Dozens of Australian women have joined a social media campaign to protest against Islamophobic attacks that "Australian Muslim women in hijab often bear."
WISH, Women in Solidarity with Hijab, is attracting more women every day who take selfies wearing the hijab, a veil that covers the head and chest, and share them on social media.
WISH, launched by lawyer and writer Mariam Veiszadeh, aims to "stand in solidarity with Australian Muslim women who have been physically and verbally abused in recent days."
The campaign Facebook page said that Australian Muslim women "have been physically attacked, had their scarves ripped of their heads, had coffee hurled at them and have had their cars vandalised and spray painted with profanities.
"To counter these anti-Muslim sentiments, Aussie women all around the country as a gesture of goodwill have posted photos of themselves on social media, donning the hijab."
According to critics, the campaign will not lead to any real change, and could be labelled "clicktivism" or "slacktivism".
However, according to psychologist Jocelyn Brewer, who specialises in social media, society and behaviour, WISH is different because "it is a bit more action based [than other campaigns]", she told news.com.au.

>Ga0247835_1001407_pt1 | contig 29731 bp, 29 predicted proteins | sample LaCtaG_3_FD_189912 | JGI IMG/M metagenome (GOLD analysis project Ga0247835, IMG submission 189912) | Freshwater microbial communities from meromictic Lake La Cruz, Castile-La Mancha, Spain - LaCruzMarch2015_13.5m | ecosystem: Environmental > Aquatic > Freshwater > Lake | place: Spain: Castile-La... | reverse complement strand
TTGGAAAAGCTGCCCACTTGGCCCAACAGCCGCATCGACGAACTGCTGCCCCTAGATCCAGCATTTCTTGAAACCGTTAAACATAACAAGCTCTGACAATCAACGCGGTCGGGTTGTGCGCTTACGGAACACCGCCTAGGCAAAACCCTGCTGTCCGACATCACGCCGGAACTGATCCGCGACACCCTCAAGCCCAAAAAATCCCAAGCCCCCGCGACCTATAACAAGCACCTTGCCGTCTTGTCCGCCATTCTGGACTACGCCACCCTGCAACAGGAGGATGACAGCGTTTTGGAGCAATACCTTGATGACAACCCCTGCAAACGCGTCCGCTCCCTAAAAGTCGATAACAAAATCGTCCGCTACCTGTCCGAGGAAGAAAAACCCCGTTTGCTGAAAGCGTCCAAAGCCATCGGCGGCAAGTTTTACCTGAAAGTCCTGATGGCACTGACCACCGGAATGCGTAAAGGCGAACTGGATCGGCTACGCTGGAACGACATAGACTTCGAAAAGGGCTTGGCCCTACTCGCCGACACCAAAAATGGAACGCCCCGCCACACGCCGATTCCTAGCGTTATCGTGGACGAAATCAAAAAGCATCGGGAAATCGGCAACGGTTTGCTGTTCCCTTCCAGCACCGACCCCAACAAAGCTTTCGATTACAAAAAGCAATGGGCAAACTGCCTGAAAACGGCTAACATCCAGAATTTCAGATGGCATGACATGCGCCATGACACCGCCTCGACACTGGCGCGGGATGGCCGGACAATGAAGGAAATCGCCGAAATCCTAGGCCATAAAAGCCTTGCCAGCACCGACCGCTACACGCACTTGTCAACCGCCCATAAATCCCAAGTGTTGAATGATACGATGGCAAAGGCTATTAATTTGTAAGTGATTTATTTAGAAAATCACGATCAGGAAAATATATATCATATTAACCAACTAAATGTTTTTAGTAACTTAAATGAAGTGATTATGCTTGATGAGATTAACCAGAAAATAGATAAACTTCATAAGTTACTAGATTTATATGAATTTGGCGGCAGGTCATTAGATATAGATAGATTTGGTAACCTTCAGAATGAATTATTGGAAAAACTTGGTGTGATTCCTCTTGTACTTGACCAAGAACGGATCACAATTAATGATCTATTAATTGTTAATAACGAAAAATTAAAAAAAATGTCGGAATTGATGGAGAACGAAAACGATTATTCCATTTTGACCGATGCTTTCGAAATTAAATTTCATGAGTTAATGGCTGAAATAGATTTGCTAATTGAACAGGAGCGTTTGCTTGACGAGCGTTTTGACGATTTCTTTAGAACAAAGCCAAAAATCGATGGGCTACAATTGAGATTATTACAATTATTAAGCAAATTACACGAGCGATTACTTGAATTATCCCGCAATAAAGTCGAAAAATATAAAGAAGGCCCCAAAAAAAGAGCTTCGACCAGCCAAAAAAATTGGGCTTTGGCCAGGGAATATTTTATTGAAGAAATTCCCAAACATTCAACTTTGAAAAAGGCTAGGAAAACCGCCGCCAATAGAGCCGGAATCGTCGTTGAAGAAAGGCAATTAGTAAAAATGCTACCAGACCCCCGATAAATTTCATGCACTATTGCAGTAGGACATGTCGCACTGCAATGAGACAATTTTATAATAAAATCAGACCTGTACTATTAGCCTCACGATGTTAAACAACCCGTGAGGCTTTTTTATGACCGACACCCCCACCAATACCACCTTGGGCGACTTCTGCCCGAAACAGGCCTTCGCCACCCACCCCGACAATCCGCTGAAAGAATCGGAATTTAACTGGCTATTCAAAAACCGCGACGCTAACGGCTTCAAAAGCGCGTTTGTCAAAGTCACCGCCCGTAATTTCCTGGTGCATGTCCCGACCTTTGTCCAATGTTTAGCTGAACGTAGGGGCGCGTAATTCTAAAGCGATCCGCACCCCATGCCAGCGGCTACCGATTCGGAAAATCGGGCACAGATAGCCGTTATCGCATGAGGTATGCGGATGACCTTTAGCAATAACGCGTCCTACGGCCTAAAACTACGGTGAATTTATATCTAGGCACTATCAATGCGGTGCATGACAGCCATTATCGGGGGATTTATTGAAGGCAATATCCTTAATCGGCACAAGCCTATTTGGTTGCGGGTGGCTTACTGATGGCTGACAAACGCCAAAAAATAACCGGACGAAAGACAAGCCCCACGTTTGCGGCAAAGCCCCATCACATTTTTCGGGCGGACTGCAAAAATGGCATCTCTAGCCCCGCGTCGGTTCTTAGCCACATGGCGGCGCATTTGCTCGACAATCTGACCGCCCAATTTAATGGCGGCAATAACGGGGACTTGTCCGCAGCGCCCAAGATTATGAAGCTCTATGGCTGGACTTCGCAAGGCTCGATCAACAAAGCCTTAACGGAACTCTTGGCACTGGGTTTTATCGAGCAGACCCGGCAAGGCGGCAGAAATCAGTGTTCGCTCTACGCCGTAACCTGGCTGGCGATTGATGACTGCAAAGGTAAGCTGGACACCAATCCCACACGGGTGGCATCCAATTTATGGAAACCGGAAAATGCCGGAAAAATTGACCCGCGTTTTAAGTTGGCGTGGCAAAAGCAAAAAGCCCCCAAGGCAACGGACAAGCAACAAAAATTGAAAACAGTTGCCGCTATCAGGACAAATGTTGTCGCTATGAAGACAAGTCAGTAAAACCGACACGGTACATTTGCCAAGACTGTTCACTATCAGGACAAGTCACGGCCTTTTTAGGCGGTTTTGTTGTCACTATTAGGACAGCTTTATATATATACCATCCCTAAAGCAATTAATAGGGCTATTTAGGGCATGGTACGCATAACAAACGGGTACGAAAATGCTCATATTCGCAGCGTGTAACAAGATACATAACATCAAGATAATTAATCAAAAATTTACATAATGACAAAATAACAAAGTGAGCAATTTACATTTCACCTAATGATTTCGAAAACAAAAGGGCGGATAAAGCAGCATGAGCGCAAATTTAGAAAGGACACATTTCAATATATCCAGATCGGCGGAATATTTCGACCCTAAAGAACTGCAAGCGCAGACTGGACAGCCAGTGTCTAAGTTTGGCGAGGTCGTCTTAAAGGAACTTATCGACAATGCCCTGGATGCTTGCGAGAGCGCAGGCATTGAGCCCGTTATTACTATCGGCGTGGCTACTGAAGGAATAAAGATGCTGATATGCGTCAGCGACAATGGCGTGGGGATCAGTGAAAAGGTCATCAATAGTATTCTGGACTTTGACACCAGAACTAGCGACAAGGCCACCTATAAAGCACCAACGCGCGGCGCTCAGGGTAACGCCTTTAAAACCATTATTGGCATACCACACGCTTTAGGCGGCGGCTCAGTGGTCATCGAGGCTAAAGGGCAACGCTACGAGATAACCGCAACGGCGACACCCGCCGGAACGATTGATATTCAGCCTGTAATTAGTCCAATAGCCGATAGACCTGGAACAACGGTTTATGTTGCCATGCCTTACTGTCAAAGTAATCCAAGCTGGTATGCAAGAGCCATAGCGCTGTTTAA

"It requires women to take a bunch of steps and it's much more personal that just liking or sharing something pre-existing."
WISH comes after a Muslim woman was left traumatised after her head was smashed into the side of train carriage during what appeared to be a racial attack in Melbourne.
The victim was grabbed by another woman who hurled abusive and racist remarks and forced her head into the carriage several times.
The campaign also follows the statement of Prime Minister Tony Abbott's most senior adviser, Peta Credlin, who said she approves a ban on the burqa - a garment which covers the entire body, used by some Muslim women in public - on security grounds. A discussion about the prospect of a ban of was held last week.
Referring to the ban, Abbott said he finds the burqa "a fairly confronting form of attire and frankly I wish it weren't worn."
However, he added: "We are a free country, we are a free society, and it's not the business of government to tell people what they should and shouldn't wear."